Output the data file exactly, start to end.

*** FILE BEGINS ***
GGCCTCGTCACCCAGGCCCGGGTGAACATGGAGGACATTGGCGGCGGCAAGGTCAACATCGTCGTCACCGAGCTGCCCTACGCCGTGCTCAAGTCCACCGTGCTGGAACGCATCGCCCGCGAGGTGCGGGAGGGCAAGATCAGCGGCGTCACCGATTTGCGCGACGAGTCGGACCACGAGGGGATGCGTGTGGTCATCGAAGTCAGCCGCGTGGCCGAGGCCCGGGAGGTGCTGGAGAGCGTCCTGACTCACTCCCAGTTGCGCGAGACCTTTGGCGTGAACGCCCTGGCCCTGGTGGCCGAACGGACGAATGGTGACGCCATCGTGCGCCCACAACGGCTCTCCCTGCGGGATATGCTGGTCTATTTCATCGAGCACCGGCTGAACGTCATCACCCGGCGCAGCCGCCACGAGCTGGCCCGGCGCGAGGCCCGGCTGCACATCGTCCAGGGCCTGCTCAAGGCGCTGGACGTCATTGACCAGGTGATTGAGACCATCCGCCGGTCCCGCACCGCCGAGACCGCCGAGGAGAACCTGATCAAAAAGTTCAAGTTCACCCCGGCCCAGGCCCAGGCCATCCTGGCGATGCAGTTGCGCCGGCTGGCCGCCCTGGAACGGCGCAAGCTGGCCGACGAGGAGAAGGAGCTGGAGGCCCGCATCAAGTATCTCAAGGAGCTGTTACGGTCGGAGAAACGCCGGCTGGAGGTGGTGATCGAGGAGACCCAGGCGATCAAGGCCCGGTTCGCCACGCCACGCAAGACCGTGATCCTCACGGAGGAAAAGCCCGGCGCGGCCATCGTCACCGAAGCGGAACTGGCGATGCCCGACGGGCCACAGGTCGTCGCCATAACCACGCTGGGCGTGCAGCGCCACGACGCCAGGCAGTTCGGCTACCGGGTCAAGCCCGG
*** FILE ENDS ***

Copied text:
GGCCTCGTCACCCAGGCCCGGGTGAACATGGAGGACATTGGCGGCGGCAAGGTCAACATCGTCGTCACCGAGCTGCCCTACGCCGTGCTCAAGTCCACCGTGCTGGAACGCATCGCCCGCGAGGTGCGGGAGGGCAAGATCAGCGGCGTCACCGATTTGCGCGACGAGTCGGACCACGAGGGGATGCGTGTGGTCATCGAAGTCAGCCGCGTGGCCGAGGCCCGGGAGGTGCTGGAGAGCGTCCTGACTCACTCCCAGTTGCGCGAGACCTTTGGCGTGAACGCCCTGGCCCTGGTGGCCGAACGGACGAATGGTGACGCCATCGTGCGCCCACAACGGCTCTCCCTGCGGGATATGCTGGTCTATTTCATCGAGCACCGGCTGAACGTCATCACCCGGCGCAGCCGCCACGAGCTGGCCCGGCGCGAGGCCCGGCTGCACATCGTCCAGGGCCTGCTCAAGGCGCTGGACGTCATTGACCAGGTGATTGAGACCATCCGCCGGTCCCGCACCGCCGAGACCGCCGAGGAGAACCTGATCAAAAAGTTCAAGTTCACCCCGGCCCAGGCCCAGGCCATCCTGGCGATGCAGTTGCGCCGGCTGGCCGCCCTGGAACGGCGCAAGCTGGCCGACGAGGAGAAGGAGCTGGAGGCCCGCATCAAGTATCTCAAGGAGCTGTTACGGTCGGAGAAACGCCGGCTGGAGGTGGTGATCGAGGAGACCCAGGCGATCAAGGCCCGGTTCGCCACGCCACGCAAGACCGTGATCCTCACGGAGGAAAAGCCCGGCGCGGCCATCGTCACCGAAGCGGAACTGGCGATGCCCGACGGGCCACAGGTCGTCGCCATAACCACGCTGGGCGTGCAGCGCCACGACGCCAGGCAGTTCGGCTACCGGGTCAAGCCCGG